The Emerald Ash Borer, first discovered in Boulder in 2013, is considered the most destructive pest in North America.
The tiny Emerald Ash Borer (EAB) is such a destructive insect pest that it will most likely ruin the urban forest as it destroys unprotected ash trees in our area.
EAB has caused the death or decline of tens of millions of ash trees in 20 states. Now it’s in Colorado.
First discovered in Boulder in 2013, EAB most likely found its way to Colorado from the Midwest in a load of firewood. So far, Colorado is the farthest state west where the EAB has traveled, according to Dr. Whitney Cranshaw of Colorado State University.
“It’s a real tragedy because it will ruin an urban forest species in an extinction event,” he says.
A happy couple of Red-shafted Northern Flickers took just a week to create this impressive nest.
John brought me up-to-date on what was happening at the homestead and before ending the call he said, “I have something to show you in the backyard when you get home.”
My imagination was set in motion, but I wasn’t prepared for what was about to unfold.
A pair of Red-shafted Northern Flickers was preparing a nest in our neighbor’s old cottonwood tree.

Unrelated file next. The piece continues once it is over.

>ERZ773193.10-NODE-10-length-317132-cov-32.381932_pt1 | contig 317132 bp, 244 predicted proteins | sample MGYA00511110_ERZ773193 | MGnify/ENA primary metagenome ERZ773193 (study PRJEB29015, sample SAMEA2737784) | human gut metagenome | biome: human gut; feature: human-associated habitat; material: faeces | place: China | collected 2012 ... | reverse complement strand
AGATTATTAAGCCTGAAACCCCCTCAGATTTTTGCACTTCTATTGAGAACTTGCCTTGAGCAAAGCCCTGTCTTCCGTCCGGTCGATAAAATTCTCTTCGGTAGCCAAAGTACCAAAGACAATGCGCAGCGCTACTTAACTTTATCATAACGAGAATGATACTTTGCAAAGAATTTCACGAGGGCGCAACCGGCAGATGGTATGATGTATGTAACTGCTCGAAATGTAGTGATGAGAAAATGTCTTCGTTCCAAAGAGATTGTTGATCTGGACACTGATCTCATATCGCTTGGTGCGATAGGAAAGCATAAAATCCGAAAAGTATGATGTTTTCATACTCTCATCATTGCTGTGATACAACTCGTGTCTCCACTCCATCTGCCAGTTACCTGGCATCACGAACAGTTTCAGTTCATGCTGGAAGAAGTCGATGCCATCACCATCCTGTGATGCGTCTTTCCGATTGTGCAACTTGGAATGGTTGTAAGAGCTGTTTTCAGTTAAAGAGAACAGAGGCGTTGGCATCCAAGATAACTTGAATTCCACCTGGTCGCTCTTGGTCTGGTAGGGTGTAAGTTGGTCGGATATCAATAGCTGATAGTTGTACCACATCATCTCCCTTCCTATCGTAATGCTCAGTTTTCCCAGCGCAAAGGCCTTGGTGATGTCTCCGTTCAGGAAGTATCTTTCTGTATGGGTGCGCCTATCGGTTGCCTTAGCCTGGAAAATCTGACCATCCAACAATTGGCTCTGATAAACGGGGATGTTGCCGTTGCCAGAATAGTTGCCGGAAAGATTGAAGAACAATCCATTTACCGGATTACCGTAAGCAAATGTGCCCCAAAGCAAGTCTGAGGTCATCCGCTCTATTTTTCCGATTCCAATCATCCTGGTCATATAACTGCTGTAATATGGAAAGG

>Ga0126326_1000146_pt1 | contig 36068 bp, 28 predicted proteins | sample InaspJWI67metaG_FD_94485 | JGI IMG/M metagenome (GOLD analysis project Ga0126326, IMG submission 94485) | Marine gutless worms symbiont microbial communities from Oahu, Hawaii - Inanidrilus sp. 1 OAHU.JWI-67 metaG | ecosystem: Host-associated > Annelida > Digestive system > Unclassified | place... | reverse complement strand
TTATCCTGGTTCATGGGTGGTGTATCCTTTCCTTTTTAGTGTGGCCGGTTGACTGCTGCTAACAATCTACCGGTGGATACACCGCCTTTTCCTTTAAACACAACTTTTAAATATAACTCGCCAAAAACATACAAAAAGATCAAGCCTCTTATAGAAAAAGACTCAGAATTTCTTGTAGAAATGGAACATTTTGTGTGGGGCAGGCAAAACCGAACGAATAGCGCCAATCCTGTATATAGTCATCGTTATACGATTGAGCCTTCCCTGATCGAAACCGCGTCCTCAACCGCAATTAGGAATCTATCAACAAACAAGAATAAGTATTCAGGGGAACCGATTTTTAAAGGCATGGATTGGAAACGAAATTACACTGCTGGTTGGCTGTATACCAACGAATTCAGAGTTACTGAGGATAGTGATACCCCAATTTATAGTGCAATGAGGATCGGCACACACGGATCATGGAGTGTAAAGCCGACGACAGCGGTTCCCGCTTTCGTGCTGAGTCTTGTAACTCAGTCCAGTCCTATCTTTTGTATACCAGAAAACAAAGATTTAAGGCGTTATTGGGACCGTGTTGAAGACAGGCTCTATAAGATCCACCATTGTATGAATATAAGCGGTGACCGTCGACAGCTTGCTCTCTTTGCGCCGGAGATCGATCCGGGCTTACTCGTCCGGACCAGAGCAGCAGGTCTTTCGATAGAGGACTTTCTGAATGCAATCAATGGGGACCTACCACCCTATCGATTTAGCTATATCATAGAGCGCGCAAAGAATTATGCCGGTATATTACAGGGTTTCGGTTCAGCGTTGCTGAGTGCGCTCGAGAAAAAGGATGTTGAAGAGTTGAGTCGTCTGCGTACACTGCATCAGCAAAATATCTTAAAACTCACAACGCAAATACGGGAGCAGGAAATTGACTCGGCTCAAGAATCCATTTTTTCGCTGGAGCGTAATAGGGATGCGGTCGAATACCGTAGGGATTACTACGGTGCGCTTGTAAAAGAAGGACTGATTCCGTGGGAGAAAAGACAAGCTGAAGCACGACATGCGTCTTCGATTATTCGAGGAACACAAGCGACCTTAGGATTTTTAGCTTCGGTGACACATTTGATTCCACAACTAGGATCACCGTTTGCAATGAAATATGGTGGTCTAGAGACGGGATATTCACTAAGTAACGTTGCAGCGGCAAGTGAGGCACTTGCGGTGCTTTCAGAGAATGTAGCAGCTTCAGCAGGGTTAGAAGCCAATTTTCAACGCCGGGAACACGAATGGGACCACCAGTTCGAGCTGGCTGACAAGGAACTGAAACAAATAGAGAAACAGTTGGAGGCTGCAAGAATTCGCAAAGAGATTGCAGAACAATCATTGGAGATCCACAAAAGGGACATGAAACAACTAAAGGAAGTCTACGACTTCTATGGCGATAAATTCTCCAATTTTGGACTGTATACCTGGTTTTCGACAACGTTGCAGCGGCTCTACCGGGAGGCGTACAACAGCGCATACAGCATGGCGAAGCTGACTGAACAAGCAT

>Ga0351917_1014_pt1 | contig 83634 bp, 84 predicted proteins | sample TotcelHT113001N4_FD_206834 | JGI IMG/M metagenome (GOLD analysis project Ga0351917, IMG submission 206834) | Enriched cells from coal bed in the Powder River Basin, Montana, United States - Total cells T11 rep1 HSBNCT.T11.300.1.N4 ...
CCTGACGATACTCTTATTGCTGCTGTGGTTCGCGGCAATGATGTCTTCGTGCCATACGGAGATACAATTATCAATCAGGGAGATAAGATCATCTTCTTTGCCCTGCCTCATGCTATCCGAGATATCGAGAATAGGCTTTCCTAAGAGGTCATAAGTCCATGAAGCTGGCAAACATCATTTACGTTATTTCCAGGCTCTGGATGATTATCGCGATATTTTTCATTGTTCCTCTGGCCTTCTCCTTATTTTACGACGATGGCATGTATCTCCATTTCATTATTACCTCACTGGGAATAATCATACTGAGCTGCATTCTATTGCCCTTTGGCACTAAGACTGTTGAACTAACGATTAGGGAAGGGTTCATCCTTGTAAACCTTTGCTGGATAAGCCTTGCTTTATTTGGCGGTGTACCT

It was our incredible good fortune this happy couple decided to build the nest within direct eyesight of our office window.
Over the course of a week, we watched the pair share the construction duty. Each took turns pecking at the tree with long, curved bills and discarding the wood chips on the ground below.
Lawn care…core aerate, overseed and fertilize.
Trees and shrubs…prune broken branches and keep watering through winter.
Vegetable Garden…clean up garden debris, turn soil in the garden, plant cool-season crops (like kale, other leafy greens, radishes, carrots, beets, parsnips, broccoli, cabbage).
Flower Garden…clip back spent flowers and diseased or damaged foliage, add mulch, plant chrysanthemums, asters and cool-season ornamental grasses, plant perennials (like Oriental Poppies).
Think Spring!…plant spring blooming bulbs of different varieties, sizes, colors and bloom times (like crocus, daffodil, tulips, grape hyacinths, miniature iris, Dutch Iris and ornamental onions).
Think Summer!…plant garlic before the ground freezes and mulch. Keep soil moist in the spring and harvest garlic in July.
The new Bill Hosokawa Memorial Bonsai Pavilion and Tea Garden at the Denver Botanic Gardens is now open. Here’s a little information about the ancient art of bonsai.